Ali has written books about 9/11 (The Clash of Fundamentalism), the invasion of Iraq (Bush in Babylon), Pakistan's political situation (The Leopard and the Fox) and the rise of the reformist movement in South America (Pirates of the Caribbean: Axis of Hope). His involvement in Stone's film, which he ended up co-writing, came about by accident, though. Stone contacted Ali to interview him about America's role in world politics, and it was months later at a meeting in Los Angeles when he was asked to look over a rough-cut of South of the Border.
"To be perfectly frank, it was very messy," he says with trademark candour. "It was just, I thought, the wrong way to go about it." Ali, of course, told Stone this and Stone and producer Rob Wilson asked Ali if he would come on board to assist. He did.
"The strengths of the documentary really are Oliver Stone, a radical Hollywood producer, getting angry about media coverage of South America, hopping on a plane and, in two weeks, meeting seven presidents. That's quite astonishing. We took out every extraneous thing and made it into a political road movie."
It's a neat definition, allowing Ali to side-step the criticisms that have been levelled at the film, accusations that it is little more than agitprop, an uncritical, unbalanced celebration of leaders about whom questions have been raised in relation to suspected human rights abuses, less than subtle political bombast (Chvez famously called George W Bush "the devil" in one speech) or limits of free speech. Ali is unperturbed. For him, what is being achieved in South America is a "beacon" for the rest of the world. Any lack of balance in the film cannot begin to compete with what he sees as the wholesale character assassination of Chvez and his compatriots at the hands of the global media.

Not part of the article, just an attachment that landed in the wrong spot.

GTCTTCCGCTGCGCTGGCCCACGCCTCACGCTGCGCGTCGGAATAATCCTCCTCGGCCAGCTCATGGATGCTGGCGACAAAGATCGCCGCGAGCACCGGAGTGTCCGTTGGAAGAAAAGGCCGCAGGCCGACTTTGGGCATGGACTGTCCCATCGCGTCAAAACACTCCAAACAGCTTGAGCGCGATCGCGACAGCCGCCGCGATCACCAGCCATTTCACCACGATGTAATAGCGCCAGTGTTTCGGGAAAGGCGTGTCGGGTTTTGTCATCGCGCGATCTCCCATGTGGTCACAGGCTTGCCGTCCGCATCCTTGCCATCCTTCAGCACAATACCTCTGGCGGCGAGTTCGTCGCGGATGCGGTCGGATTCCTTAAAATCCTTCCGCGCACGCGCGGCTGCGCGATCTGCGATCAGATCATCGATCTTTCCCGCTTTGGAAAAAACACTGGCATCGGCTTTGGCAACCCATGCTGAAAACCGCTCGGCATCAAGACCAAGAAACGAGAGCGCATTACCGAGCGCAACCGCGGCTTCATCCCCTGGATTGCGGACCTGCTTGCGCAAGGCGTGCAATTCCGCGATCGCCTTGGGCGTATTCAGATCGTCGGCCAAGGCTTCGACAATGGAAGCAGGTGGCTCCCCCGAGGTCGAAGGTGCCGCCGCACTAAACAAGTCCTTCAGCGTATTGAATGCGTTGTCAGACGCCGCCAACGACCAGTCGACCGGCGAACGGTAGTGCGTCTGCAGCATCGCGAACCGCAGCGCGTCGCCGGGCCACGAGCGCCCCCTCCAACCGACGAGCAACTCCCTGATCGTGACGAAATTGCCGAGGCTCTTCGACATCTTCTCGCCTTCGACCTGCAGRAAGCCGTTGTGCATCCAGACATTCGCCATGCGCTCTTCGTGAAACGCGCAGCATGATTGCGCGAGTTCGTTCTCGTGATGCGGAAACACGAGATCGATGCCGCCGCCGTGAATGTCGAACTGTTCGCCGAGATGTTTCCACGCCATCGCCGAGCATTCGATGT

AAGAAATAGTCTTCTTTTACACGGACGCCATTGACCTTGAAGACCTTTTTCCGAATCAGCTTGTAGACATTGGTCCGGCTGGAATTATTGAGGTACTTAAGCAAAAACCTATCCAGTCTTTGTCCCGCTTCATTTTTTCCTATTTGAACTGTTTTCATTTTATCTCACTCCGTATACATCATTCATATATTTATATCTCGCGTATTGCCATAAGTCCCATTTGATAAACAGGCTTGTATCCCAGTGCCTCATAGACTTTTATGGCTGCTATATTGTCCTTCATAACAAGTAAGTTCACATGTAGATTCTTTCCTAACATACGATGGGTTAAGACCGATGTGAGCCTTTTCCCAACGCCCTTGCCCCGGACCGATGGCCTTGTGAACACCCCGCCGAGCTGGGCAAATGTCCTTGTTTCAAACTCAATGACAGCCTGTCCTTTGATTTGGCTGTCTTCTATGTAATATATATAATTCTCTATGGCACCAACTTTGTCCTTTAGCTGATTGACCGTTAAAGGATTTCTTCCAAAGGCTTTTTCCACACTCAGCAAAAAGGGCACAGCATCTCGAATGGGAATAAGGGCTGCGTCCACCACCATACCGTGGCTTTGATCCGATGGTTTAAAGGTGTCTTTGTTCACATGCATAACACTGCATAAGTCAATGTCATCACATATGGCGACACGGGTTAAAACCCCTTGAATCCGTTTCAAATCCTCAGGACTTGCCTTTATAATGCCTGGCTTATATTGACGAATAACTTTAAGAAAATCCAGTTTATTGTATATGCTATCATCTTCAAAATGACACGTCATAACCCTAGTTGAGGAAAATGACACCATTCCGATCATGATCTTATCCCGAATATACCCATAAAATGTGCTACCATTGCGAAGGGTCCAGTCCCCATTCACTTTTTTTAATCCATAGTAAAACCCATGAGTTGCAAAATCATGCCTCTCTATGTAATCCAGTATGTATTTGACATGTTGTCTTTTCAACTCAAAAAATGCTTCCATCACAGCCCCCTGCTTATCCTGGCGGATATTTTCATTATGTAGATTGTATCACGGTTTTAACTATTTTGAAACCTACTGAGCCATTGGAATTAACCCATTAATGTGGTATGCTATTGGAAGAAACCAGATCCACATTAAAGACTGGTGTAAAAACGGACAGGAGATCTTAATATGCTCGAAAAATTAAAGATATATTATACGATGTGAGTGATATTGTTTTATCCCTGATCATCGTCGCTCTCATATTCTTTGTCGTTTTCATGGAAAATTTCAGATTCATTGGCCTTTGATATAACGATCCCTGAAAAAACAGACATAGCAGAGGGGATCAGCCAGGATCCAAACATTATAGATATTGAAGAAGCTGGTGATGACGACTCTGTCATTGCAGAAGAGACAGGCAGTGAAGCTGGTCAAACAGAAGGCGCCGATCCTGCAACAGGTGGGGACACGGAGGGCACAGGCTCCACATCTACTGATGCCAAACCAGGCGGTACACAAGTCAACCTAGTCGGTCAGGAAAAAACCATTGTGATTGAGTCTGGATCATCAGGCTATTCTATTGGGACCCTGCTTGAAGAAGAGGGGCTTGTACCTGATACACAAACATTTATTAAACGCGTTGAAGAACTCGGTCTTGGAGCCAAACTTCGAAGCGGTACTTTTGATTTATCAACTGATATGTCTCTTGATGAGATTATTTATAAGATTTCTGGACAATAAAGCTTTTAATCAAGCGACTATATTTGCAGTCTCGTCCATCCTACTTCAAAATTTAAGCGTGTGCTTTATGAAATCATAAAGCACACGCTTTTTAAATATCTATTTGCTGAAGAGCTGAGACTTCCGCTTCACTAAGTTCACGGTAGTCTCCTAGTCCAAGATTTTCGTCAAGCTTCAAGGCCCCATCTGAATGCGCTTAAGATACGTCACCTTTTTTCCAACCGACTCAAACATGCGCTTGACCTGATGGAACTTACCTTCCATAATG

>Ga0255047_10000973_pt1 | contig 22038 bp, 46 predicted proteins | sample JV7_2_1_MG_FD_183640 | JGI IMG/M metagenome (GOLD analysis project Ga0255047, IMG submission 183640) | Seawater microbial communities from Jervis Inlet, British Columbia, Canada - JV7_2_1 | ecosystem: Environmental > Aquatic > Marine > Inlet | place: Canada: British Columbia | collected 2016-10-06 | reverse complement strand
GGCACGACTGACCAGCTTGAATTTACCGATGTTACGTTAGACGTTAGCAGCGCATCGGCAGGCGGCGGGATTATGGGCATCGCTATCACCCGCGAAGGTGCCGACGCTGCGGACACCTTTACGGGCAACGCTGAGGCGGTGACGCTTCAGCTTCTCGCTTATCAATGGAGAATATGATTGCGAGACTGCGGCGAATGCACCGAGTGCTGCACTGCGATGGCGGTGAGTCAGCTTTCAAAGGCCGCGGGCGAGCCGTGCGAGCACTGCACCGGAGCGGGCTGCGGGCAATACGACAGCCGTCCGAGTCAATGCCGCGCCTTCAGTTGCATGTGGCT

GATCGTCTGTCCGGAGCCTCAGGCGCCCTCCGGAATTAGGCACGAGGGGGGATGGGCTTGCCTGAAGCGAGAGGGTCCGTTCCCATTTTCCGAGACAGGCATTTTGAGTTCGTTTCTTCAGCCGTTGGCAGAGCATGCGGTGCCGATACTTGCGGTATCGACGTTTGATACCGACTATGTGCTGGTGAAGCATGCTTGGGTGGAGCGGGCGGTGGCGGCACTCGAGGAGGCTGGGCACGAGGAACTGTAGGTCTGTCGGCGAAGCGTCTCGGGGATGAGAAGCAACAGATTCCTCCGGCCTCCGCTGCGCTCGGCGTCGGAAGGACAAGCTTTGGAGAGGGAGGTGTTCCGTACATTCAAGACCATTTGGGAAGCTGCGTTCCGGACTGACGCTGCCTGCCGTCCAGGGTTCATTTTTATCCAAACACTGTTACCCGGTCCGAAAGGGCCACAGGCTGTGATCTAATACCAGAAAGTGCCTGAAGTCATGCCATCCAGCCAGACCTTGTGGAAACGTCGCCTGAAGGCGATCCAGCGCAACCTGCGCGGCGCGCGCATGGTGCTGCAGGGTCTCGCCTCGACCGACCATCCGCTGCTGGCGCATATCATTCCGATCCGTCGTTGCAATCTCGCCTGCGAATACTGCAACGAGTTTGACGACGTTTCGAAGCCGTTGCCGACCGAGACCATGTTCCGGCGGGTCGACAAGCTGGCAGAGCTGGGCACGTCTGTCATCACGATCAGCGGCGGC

"The frightening thing about the power of the big media corporations today is that they present one view. We're not just talking about the tabloids, we're talking about the Financial Times, the Economist, the New York Times, the Washington Post, big mainstream serious papers and magazines.
"(The coverage] is hostile and the pattern is the same. That's frightening. Not one of these big papers thought: hang on a minute, surely just for the sake of diversity we should allow the other side to have a go."